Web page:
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Are Nanoparticles Potential Male Reproductive Toxicants? A Literature Review
Published 2007 · Biology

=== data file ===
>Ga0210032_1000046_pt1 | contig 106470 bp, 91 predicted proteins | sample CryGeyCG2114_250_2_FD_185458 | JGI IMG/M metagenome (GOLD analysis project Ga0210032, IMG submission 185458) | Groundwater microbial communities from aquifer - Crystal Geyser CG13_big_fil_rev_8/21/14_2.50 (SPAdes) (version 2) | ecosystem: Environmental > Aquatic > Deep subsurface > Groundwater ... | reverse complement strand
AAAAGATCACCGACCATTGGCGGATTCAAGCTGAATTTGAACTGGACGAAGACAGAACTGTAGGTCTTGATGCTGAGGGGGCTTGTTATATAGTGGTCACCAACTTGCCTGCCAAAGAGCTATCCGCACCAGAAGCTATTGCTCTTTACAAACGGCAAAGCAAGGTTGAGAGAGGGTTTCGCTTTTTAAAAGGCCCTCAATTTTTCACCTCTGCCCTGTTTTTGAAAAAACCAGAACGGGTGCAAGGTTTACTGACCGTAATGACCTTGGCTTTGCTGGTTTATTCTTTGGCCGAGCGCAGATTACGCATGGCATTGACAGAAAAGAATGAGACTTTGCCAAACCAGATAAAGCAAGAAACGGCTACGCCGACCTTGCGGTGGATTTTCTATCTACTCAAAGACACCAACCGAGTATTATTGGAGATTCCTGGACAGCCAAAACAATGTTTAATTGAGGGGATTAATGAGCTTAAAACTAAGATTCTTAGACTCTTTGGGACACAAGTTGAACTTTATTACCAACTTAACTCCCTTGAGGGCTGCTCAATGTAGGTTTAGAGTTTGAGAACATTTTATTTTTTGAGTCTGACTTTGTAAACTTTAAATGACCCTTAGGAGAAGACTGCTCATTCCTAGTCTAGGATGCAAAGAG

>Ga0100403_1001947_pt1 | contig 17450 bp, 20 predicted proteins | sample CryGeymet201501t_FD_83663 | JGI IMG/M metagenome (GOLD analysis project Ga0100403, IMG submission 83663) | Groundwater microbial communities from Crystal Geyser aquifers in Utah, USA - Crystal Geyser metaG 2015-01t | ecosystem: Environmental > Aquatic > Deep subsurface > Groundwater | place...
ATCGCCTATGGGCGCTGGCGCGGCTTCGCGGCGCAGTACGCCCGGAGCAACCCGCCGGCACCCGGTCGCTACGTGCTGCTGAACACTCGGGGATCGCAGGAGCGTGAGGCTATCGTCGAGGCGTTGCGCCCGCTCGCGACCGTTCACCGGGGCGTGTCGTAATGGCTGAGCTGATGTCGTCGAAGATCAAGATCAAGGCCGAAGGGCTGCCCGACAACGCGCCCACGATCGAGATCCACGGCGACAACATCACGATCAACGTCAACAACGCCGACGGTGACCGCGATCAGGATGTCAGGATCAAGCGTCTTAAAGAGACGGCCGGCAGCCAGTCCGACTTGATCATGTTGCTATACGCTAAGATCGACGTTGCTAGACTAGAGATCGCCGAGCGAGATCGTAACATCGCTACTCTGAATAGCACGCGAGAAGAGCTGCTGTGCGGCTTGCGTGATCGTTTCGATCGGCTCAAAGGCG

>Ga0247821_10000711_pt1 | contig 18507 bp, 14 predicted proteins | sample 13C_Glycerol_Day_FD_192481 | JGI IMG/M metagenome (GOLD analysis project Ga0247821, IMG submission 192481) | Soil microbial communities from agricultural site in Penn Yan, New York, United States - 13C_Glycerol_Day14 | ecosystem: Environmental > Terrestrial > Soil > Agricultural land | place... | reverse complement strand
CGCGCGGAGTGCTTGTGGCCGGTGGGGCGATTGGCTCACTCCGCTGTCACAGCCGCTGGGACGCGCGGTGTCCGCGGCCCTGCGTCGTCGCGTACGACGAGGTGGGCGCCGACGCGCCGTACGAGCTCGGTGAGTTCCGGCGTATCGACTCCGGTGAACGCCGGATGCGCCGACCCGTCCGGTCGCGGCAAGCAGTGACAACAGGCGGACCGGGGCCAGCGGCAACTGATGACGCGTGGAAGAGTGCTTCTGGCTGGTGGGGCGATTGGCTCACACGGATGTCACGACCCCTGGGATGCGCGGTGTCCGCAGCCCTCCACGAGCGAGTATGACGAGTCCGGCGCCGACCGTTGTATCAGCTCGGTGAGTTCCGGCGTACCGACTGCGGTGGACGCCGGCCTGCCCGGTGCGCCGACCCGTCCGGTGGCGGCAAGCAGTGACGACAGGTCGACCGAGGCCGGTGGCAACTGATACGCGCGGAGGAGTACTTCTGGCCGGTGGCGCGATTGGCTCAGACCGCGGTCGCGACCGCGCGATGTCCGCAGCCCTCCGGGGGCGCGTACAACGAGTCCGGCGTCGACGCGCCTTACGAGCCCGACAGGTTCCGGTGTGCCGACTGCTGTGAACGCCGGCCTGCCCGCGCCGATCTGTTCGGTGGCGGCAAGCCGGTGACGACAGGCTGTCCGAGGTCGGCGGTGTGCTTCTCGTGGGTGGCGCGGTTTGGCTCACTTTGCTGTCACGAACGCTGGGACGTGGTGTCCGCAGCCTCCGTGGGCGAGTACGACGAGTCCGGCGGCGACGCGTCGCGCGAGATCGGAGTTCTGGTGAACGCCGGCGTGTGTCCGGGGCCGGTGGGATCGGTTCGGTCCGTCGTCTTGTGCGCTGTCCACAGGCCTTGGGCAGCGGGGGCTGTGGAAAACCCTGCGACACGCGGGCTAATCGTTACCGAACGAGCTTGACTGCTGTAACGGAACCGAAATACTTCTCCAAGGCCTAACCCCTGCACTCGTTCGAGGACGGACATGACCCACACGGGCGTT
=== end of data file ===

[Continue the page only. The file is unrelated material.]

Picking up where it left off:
The rapid advancement of nanotechnology has prompted the need to investigate the health effects of nanoparticles and nanomaterials. The current focus of health and safety investigations has targeted routes of exposure and potential deposition, translocation, and adverse effects in primary and major secondary target organs. Few studies have looked at deposition in reproductive organs, and even fewer have assessed potential adverse effects on germline cells. This review summarizes the current published research on deposition/translocation of nanoparticles to the testes and male germline cells, and the potential cytotoxic effects. Six research articles were identified. Three articles pertained to deposition/translocation of nanoparticles in the testes, two pertained to cytotoxicity of nanoparticles on male germline cells, and one study assessed deposition and bioaccumulation of nanoparticles in the testes, and potential for adverse reproductive outcomes in successive offspring. While research into the potential reproductive toxicity of nanoparticles is still in its infancy, the identified research suggests that nanoparticles cross the blood testes barrier and deposit in the testes, and that there is potential for adverse effects on sperm cells. Suggestions for future research strategies are outlined.